Traders have been arguing over which is better, EMA or SMA. While the first one is an exponential type, the second one is a simple type. If you think moving averages are useless as they have given you numerous false signals in the past, reconsider this stance. Many traders, big and small, in various markets use one such tool in their trading.
You can look at any chart and quickly figure out the trend by analyzing price movement from left to right. You can save time doing this analysis by plotting a moving average. At a glance, you can tell if a market is trending and how strong the trend is. That is why even traders who trade pure price action have this tool in their arsenal.
Because of the large number of moving averages, you might be wondering which one is best. You might have the same question for the SMA versus EMA argument. To know which one is better, you need to understand each in more depth.
What is SMA?
SMA refers to the mean price of an asset over a specific number of bars or candles. The qualifier “moving” in the term SMA gives an idea that the value is dynamic. That is why the indicator prints a squiggly line rather than a straight line.
SMA is the most straightforward moving average, and it is the easiest to calculate. To get the SMA of the last 20 bars, add the prices of the last 20 bars and divide by 20. As a lagging indicator, an SMA depicts the current and previous trend, but it cannot predict what will happen in the future.
What is EMA?
EMA is an improved version of the SMA. While SMA is a pure average of prices, an EMA affords recent values more credence. That is why it reacts more quickly to price fluctuations than SMA. Because of this, the EMA gives out a signal of trend reversal sooner than an SMA does. Still, the EMA is a lagging indicator. It shows the current trend by looking at the recent past, but it cannot look into the future.
SMA vs EMA: which is better?
Which one is better then? Be aware that no one moving average is better than another. Each moving average comes into existence to fulfill a certain purpose. An SMA has a different use from the EMA, but there are times when the two averages complement each other. You can learn about this in the next section. For now, let us compare the two moving averages.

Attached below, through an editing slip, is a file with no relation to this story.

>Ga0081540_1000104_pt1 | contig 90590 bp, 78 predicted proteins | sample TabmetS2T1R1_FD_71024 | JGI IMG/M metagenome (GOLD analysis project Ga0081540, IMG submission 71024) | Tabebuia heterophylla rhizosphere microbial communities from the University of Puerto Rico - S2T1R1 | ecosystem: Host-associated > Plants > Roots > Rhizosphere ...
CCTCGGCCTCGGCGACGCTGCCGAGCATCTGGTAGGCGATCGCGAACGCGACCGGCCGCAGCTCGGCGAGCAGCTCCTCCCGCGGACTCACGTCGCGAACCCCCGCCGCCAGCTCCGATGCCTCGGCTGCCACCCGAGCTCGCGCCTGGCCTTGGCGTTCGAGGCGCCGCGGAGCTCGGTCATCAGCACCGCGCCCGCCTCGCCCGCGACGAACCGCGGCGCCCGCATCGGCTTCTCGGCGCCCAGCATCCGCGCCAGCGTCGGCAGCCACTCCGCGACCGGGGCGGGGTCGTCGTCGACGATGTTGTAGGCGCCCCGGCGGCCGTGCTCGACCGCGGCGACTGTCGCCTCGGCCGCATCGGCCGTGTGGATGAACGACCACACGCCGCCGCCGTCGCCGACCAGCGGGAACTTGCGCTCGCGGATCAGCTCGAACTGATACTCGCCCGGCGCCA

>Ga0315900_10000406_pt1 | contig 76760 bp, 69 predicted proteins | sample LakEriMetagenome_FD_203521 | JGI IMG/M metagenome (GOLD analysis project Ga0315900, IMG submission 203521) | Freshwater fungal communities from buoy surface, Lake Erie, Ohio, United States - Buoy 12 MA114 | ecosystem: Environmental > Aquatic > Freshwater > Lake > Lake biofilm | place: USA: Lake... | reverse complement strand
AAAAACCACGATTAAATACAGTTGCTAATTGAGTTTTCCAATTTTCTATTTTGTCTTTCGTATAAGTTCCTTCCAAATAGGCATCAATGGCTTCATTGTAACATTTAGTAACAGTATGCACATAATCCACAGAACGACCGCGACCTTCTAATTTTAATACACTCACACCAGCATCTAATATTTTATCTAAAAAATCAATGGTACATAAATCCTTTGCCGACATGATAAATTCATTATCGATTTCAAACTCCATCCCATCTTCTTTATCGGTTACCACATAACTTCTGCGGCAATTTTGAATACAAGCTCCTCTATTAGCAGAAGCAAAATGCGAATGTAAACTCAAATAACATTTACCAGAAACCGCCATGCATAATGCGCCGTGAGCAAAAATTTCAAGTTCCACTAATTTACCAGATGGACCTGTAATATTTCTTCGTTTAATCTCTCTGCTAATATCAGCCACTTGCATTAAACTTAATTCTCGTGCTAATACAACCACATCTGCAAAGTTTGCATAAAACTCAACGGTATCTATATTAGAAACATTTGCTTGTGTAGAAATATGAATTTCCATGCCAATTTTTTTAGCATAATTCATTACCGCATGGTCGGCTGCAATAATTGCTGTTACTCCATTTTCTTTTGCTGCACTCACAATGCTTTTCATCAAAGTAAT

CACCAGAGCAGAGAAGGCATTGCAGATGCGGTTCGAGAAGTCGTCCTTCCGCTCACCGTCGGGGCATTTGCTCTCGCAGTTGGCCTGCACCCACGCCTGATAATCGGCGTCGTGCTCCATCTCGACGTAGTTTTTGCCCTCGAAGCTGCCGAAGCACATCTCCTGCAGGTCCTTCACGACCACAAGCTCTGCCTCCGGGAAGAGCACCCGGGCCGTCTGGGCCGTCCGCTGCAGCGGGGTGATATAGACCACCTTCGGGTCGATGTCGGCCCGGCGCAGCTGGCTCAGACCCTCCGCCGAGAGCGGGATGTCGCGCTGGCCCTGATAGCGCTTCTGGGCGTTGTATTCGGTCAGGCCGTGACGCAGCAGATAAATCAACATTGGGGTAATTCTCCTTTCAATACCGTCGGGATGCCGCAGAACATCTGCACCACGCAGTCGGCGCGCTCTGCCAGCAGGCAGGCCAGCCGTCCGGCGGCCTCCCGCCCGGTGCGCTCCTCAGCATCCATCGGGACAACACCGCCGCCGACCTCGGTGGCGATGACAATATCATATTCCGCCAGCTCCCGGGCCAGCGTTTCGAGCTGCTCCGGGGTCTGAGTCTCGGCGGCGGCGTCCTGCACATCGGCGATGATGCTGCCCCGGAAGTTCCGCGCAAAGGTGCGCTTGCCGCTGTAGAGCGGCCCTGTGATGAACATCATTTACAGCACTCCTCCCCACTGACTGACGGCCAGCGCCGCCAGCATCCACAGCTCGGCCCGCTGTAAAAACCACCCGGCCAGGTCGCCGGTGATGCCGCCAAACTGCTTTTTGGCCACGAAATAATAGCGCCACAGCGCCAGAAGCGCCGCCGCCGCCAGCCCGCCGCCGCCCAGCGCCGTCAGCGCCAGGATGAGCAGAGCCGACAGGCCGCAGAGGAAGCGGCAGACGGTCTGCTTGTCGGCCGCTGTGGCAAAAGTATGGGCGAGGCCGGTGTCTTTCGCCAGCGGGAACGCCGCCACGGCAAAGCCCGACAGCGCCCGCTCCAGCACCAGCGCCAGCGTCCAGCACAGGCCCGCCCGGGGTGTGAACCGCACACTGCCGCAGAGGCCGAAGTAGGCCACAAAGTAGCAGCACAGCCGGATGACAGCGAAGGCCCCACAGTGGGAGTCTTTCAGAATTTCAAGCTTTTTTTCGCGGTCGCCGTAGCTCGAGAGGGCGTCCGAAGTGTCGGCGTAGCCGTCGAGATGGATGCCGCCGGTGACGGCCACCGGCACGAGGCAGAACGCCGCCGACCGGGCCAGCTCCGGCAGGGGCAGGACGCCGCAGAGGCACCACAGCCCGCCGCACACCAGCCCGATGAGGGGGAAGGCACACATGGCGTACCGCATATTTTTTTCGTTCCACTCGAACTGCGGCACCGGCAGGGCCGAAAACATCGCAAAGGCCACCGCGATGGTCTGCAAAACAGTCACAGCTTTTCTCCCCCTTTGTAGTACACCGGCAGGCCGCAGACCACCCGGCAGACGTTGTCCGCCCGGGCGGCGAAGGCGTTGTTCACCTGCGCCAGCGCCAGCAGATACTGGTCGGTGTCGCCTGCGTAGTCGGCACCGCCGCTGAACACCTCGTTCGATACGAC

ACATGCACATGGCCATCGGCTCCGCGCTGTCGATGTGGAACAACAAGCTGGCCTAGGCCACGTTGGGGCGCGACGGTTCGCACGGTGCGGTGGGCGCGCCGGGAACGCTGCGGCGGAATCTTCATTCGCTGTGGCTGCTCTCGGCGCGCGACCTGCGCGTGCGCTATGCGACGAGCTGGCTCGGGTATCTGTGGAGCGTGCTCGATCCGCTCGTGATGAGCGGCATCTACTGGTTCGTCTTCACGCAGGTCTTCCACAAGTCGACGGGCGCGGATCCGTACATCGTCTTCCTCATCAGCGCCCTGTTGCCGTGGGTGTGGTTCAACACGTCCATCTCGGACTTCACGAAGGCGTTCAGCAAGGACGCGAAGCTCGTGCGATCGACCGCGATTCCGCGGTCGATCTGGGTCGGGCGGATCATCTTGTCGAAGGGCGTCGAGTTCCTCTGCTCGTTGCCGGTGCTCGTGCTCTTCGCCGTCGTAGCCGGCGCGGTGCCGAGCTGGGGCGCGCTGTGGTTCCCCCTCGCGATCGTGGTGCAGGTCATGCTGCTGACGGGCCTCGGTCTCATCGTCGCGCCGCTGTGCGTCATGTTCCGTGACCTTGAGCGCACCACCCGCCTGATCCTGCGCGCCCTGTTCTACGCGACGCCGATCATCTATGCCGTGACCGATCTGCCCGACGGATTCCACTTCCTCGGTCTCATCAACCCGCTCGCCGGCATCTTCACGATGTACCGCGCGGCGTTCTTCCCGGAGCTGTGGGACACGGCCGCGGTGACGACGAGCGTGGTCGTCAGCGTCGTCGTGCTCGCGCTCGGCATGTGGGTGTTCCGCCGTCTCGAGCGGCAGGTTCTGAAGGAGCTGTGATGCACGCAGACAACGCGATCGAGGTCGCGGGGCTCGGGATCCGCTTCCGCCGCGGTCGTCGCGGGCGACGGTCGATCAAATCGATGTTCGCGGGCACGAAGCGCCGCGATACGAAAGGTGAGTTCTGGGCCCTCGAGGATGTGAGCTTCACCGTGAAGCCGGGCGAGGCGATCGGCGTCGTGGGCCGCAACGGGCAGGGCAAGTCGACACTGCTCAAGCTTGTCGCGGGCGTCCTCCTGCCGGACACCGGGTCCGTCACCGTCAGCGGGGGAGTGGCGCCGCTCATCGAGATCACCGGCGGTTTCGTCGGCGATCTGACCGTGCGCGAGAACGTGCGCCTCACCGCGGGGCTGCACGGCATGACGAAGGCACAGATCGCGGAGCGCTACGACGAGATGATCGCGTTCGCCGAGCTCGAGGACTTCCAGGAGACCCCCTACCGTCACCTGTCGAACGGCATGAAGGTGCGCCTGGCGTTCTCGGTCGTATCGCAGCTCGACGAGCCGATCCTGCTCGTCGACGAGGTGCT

|Simple||Represents the pure average price of a specific number of bars||Filters market noise and gives the accurate market picture||Your entries could be late because the moving average reacts slowly.|
|Exponential||Puts more importance on recent market data||Reacts quickly to price action, allowing you to enter trades sooner than later||The moving average line could get skewed during volatile market conditions, giving you false entries.|
A moving-average combination that traders commonly use in many markets is the 20 EMA and 200 SMA. 200 SMA keeps the trader-oriented with the long-term trend while the 20 EMA gives him plenty of trading opportunities. It is straightforward to trade with this moving-average duo. The idea is to enter when the direction and momentum are aligned.
Bullish trade setup
Let us take the above chart for illustration. The 200 SMA defines the direction, which means the direction is up.
Then the 20 EMA defines the momentum, which is down when a bearish candle crosses the 20 EMA from above and closes below it. We will not take this trade because the direction and momentum are not in sync. The momentum is up when a bullish candle crosses the 20 EMA from below and closes above it. That is our trade entry.
There are two such situations in the chart above. We will consider the second entry. When a bullish candle breaks and closes above the 20 EMA, we can open a buy trade. Then we will target the most recent peak to the left of the entry point. You can put the stop loss on the most recent swing low a few candles back from entry.
Bearish trade setup
Let us use the above chart to illustrate a sell entry. Since the price is moving down and 200 SMA is above it, the direction is down. Therefore, we will wait for the 20 EMA to give downward momentum before taking a sell trade. There are multiple such opportunities indicated on the chart. We will discuss one sell entry as marked above.
When a bearish candle breaks and closes below the 20 EMA, we can open a sell trade. We can put the stop loss at a recent swing high three candles back from our sell entry. Then we can target the most recent valley to the left of our entry. Refer to the blue horizontal line.
How to manage risks?
Trading involves risks that traders must mitigate to become profitable. One such risk is picking the wrong trade direction. Even when moving averages are helpful tools to find entries, you can get plenty of wrong signals. This is the problem with lagging indicators.
Moving averages portray the current and past market conditions, but they cannot predict the future. To protect your account from total erosion, you can do two things. First, put a stop loss in every trade to define the trade risk. Second, aim for a bigger target than the risk.
Despite the debatable efficacy, moving averages are still widely used by many traders. You need only one such indicator on your chart to judge the trend easily. If you like, you can use the SMA-EMA combo presented above in your trading. Many successful traders are using this duo as their primary tools in finding high-probability trades.